How to prepare your home after a freeze warning

"One of the biggest things our clients have seen is the bursting of sprinkler pipes which can be combated by winterizing them and also the freezing of their annual flower beds." — Metro Atlanta Lawn Care."This can be helped by covering up with some plastic during the cold." — Metro Atlanta Lawn Care."The biggest thing we see when storms come are flooding of lawns and their homes." — Metro Atlanta Lawn Care."So making sure the lawns are properly graded and making sure the gutter systems are properly connected and drain into some type of drainage system will be a big help to homeowners." — Metro Atlanta Lawn Care."So pretty much Having an ongoing maintenance company with regular maintenance, including chemical treatments and a proper drainage system, will a big game changer for any home owner and the up keep and preservation of their property!" — Metro Atlanta Lawn Care

As the final winds of winter continue to cool off the South, much of Georgia has been experiencing overnight freeze warnings. With freezing overnight weather comes the possibility of burst water pipes, sky-high heat bills and roof damage.

“Unlike a hurricane or hail storm, freezing events are often times quite and peaceful, creating a false sense of security,” Insurance provider Standard Casualty Company reported.

Here is how you can protect your home during freezing temperatures, according to the experts.

As water freezes inside plumbing, it expands — sometimes bursting the water lines in the process. Cover outdoor spigots with outdoor covers, which can often be found at your local hardware store. While the covers cost roughly $4 to $10 a piece, insulating your outdoor spigots can save thousands of dollars in repairs. Likewise, any other exposed water pipes should be covered to prevent damage. A towel fixed with duct tape can make for a quick and easy fix.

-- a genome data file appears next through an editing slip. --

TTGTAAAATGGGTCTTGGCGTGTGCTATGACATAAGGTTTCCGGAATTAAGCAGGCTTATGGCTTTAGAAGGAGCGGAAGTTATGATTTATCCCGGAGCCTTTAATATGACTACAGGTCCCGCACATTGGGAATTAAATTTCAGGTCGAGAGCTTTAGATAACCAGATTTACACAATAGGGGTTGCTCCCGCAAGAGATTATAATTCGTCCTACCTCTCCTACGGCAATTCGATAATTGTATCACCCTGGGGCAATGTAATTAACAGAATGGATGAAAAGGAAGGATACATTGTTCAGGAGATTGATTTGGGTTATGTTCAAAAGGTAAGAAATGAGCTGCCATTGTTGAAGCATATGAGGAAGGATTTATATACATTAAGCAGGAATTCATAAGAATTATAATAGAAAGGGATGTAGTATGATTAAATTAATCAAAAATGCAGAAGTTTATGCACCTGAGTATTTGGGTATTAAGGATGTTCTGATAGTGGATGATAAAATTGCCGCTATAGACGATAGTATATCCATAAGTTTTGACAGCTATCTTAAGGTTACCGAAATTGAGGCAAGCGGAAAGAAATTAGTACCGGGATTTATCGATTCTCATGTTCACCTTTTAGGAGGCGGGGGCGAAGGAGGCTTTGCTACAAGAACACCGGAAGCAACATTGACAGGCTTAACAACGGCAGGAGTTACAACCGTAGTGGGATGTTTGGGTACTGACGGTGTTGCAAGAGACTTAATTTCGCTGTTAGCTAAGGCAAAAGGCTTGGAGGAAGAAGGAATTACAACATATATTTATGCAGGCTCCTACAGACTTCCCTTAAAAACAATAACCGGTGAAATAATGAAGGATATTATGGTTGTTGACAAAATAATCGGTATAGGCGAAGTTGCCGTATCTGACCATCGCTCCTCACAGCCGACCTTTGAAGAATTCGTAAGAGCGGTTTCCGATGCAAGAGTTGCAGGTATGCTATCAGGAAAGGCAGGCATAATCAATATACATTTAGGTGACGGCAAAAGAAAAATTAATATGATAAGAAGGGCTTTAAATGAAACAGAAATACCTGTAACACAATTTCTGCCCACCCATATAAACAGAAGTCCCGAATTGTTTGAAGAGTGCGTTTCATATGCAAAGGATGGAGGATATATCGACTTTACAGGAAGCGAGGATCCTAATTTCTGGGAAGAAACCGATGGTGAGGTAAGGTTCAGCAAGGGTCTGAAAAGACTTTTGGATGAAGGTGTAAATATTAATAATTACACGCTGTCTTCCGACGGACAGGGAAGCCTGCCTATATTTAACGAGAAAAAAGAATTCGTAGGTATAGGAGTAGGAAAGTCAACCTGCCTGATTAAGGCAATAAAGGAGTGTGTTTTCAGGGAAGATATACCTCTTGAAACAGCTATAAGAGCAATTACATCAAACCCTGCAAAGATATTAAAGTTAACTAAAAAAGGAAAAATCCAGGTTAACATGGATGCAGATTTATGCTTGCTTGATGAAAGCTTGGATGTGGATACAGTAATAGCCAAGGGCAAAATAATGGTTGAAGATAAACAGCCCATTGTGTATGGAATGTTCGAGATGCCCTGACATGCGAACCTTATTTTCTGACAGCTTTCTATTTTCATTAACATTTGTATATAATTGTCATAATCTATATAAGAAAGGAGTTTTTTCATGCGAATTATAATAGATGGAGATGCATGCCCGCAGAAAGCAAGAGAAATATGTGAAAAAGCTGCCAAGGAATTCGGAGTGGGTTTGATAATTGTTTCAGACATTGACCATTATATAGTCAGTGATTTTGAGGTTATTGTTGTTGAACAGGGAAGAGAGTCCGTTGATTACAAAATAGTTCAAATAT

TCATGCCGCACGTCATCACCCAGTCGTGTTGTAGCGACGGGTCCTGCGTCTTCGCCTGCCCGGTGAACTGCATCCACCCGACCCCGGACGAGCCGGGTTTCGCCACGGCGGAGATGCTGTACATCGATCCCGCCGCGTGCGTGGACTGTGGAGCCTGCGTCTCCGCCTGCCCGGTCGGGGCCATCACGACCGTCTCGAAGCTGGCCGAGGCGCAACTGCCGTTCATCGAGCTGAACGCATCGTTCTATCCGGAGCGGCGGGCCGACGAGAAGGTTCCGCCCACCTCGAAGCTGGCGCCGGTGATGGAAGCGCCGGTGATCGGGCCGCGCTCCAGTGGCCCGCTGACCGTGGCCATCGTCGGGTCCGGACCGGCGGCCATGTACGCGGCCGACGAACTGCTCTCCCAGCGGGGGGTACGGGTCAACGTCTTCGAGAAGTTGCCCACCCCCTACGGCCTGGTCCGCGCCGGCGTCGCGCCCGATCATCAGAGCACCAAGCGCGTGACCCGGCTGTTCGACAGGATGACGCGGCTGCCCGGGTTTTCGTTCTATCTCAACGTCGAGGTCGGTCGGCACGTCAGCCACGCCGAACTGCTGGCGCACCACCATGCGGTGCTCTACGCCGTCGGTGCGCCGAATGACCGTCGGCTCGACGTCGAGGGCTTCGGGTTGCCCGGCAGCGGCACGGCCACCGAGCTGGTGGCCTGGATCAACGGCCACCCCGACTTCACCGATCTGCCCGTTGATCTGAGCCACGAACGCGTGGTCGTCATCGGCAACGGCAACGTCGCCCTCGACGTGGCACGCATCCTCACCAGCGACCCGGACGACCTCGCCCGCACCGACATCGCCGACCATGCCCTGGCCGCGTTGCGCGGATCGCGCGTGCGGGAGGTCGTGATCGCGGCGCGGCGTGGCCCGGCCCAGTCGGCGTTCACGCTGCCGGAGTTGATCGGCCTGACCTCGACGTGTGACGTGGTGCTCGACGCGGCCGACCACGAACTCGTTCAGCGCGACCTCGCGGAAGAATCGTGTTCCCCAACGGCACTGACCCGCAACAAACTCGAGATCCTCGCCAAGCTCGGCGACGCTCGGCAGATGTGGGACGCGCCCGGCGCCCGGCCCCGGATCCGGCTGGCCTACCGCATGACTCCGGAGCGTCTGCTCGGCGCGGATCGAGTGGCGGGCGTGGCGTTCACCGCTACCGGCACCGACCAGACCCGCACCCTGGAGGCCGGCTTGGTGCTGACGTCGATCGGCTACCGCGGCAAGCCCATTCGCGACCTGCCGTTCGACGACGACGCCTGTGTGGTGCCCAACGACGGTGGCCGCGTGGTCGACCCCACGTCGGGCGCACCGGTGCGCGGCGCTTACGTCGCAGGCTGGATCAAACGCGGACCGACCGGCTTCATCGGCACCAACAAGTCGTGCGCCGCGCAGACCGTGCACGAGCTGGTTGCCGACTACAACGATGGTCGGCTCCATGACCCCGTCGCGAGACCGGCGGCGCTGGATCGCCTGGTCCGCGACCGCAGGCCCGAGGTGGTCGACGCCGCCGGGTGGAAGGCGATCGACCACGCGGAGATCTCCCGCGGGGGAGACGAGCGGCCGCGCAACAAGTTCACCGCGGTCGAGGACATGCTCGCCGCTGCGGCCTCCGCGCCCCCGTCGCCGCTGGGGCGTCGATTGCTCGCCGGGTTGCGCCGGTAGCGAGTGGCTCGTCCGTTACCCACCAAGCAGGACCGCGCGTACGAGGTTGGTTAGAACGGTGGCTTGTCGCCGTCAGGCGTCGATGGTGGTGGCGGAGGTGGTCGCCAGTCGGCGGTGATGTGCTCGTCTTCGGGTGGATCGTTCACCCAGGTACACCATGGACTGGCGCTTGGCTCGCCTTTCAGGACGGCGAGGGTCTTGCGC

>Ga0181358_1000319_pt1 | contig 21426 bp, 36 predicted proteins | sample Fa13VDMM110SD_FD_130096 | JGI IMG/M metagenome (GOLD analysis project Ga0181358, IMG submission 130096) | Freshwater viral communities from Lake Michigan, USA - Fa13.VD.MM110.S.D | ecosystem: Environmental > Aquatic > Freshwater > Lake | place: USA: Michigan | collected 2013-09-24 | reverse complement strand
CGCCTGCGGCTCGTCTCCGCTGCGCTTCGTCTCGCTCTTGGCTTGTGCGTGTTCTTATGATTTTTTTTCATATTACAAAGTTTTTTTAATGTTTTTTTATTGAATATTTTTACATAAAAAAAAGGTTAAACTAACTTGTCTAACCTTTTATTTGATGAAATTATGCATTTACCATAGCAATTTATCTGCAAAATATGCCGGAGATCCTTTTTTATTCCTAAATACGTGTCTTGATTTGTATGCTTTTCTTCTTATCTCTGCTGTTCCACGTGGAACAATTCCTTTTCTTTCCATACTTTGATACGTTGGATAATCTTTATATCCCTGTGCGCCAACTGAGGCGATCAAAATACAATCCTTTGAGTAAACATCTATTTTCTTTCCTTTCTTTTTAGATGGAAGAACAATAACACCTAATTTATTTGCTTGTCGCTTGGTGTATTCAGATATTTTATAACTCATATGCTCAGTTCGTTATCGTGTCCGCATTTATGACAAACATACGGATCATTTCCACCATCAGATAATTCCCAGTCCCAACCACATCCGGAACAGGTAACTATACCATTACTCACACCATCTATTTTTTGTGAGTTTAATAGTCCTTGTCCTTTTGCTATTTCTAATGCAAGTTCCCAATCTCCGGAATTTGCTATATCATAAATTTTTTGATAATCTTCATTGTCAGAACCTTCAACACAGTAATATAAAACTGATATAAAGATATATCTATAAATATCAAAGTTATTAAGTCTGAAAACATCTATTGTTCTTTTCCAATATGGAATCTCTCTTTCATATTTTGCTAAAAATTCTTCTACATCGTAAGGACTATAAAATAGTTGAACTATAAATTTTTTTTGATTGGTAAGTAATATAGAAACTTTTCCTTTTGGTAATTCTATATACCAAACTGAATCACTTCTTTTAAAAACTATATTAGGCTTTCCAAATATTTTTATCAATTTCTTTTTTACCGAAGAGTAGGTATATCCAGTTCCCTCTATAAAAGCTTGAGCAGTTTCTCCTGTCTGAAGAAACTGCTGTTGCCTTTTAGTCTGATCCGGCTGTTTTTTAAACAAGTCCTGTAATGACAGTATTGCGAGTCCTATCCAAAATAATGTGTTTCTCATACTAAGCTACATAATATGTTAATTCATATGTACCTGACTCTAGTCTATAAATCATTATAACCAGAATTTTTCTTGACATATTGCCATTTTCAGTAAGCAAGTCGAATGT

According to The Spruce, even small holes within the home for cable wires and phone lines can be effective entry points for cold air during freezing temperatures. Purchase a can of foam insulation to close up these gaps and holes to save big on your heating bill and boost temperatures inside the home.

The National Weather Service advised people to stay weather aware in a number of ways, most importantly by having an up-to-date survival kit. Here’s what the service said is important to have:

  • Jumper cables: flares or reflective triangle are great extras
  • Flashlights: Replace the batteries before the winter season starts and pack some extras
  • First Aid Kit: Also check your purse of bag for essential medications
  • Baby, special needs gear: If you have a baby or family member with special needs, pack diapers and any special formula or food
  • Food: Stock non-perishable food such as canned food and a can opener, dry cereal and protein rich foods like nuts and energy bars
  • Water: Have at least 1 gallon of water per person a day for at least 3 days
  • Basic toolkit: Pliers, wrench, screwdriver
  • Pet supplies: Food and water
  • Radio: Battery or hand cranked
  • Cat litter or sand: For better tire traction
  • Shovel: To dig out snow
  • Ice scraper: Even if you usually park in a garage, have one in the car.
  • Clothes: Make sure you dress for the weather in warm clothes, gloves, hat, sturdy boots, jacket and an extra change of clothes for the cold
  • Warmers: Pack extra for body, hands, feet
  • Blankets or sleeping bags: If you get stranded in traffic on a lonely road, you’ll be glad to have it.
  • Charged Cell Phone: Keep a spare charger in your car as well